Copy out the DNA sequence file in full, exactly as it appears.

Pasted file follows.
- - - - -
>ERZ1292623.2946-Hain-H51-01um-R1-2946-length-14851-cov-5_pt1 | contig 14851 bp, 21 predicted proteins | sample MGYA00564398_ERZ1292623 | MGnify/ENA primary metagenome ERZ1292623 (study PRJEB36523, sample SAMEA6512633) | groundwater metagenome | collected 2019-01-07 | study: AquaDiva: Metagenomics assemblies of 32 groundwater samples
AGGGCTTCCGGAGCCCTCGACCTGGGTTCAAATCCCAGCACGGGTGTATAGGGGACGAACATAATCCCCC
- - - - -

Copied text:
>ERZ1292623.2946-Hain-H51-01um-R1-2946-length-14851-cov-5_pt1 | contig 14851 bp, 21 predicted proteins | sample MGYA00564398_ERZ1292623 | MGnify/ENA primary metagenome ERZ1292623 (study PRJEB36523, sample SAMEA6512633) | groundwater metagenome | collected 2019-01-07 | study: AquaDiva: Metagenomics assemblies of 32 groundwater samples
AGGGCTTCCGGAGCCCTCGACCTGGGTTCAAATCCCAGCACGGGTGTATAGGGGACGAACATAATCCCCC